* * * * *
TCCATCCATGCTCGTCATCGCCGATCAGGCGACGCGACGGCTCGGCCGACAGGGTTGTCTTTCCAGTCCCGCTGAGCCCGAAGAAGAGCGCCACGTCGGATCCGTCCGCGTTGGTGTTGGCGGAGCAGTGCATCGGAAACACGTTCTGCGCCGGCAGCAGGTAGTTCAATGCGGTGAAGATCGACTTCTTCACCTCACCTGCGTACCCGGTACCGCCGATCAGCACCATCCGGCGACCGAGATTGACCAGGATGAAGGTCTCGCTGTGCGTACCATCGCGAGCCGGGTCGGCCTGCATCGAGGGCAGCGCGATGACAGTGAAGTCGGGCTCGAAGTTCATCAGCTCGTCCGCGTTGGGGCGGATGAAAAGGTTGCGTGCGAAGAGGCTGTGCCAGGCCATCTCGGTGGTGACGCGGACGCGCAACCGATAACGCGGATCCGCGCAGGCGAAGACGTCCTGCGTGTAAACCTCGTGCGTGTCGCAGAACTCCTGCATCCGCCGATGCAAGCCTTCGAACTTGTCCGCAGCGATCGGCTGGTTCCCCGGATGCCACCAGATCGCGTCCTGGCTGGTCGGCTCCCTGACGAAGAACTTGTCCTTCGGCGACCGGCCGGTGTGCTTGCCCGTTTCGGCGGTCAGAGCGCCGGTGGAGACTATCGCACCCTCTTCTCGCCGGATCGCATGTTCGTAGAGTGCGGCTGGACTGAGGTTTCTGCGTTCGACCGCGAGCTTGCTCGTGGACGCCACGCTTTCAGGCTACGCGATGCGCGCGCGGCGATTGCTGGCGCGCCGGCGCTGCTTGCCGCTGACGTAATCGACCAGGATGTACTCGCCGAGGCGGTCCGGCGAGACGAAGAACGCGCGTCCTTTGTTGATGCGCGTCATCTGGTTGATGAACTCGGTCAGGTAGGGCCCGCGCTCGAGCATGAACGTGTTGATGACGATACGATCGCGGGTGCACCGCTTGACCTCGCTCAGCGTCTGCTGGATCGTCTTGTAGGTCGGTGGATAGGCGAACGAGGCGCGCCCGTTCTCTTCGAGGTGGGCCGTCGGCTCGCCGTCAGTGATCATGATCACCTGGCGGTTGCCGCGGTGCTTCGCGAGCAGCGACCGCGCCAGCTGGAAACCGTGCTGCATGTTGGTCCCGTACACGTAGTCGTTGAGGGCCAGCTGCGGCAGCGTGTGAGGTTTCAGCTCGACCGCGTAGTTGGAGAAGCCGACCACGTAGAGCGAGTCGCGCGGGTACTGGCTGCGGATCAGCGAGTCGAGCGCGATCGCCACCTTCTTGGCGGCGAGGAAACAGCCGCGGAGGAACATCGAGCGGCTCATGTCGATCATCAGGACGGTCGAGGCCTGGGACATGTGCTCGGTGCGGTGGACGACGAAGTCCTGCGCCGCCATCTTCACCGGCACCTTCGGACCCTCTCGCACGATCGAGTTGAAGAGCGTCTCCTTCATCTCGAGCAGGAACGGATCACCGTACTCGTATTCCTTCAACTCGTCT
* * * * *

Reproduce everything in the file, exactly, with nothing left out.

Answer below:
TCCATCCATGCTCGTCATCGCCGATCAGGCGACGCGACGGCTCGGCCGACAGGGTTGTCTTTCCAGTCCCGCTGAGCCCGAAGAAGAGCGCCACGTCGGATCCGTCCGCGTTGGTGTTGGCGGAGCAGTGCATCGGAAACACGTTCTGCGCCGGCAGCAGGTAGTTCAATGCGGTGAAGATCGACTTCTTCACCTCACCTGCGTACCCGGTACCGCCGATCAGCACCATCCGGCGACCGAGATTGACCAGGATGAAGGTCTCGCTGTGCGTACCATCGCGAGCCGGGTCGGCCTGCATCGAGGGCAGCGCGATGACAGTGAAGTCGGGCTCGAAGTTCATCAGCTCGTCCGCGTTGGGGCGGATGAAAAGGTTGCGTGCGAAGAGGCTGTGCCAGGCCATCTCGGTGGTGACGCGGACGCGCAACCGATAACGCGGATCCGCGCAGGCGAAGACGTCCTGCGTGTAAACCTCGTGCGTGTCGCAGAACTCCTGCATCCGCCGATGCAAGCCTTCGAACTTGTCCGCAGCGATCGGCTGGTTCCCCGGATGCCACCAGATCGCGTCCTGGCTGGTCGGCTCCCTGACGAAGAACTTGTCCTTCGGCGACCGGCCGGTGTGCTTGCCCGTTTCGGCGGTCAGAGCGCCGGTGGAGACTATCGCACCCTCTTCTCGCCGGATCGCATGTTCGTAGAGTGCGGCTGGACTGAGGTTTCTGCGTTCGACCGCGAGCTTGCTCGTGGACGCCACGCTTTCAGGCTACGCGATGCGCGCGCGGCGATTGCTGGCGCGCCGGCGCTGCTTGCCGCTGACGTAATCGACCAGGATGTACTCGCCGAGGCGGTCCGGCGAGACGAAGAACGCGCGTCCTTTGTTGATGCGCGTCATCTGGTTGATGAACTCGGTCAGGTAGGGCCCGCGCTCGAGCATGAACGTGTTGATGACGATACGATCGCGGGTGCACCGCTTGACCTCGCTCAGCGTCTGCTGGATCGTCTTGTAGGTCGGTGGATAGGCGAACGAGGCGCGCCCGTTCTCTTCGAGGTGGGCCGTCGGCTCGCCGTCAGTGATCATGATCACCTGGCGGTTGCCGCGGTGCTTCGCGAGCAGCGACCGCGCCAGCTGGAAACCGTGCTGCATGTTGGTCCCGTACACGTAGTCGTTGAGGGCCAGCTGCGGCAGCGTGTGAGGTTTCAGCTCGACCGCGTAGTTGGAGAAGCCGACCACGTAGAGCGAGTCGCGCGGGTACTGGCTGCGGATCAGCGAGTCGAGCGCGATCGCCACCTTCTTGGCGGCGAGGAAACAGCCGCGGAGGAACATCGAGCGGCTCATGTCGATCATCAGGACGGTCGAGGCCTGGGACATGTGCTCGGTGCGGTGGACGACGAAGTCCTGCGCCGCCATCTTCACCGGCACCTTCGGACCCTCTCGCACGATCGAGTTGAAGAGCGTCTCCTTCATCTCGAGCAGGAACGGATCACCGTACTCGTATTCCTTCAACTCGTCT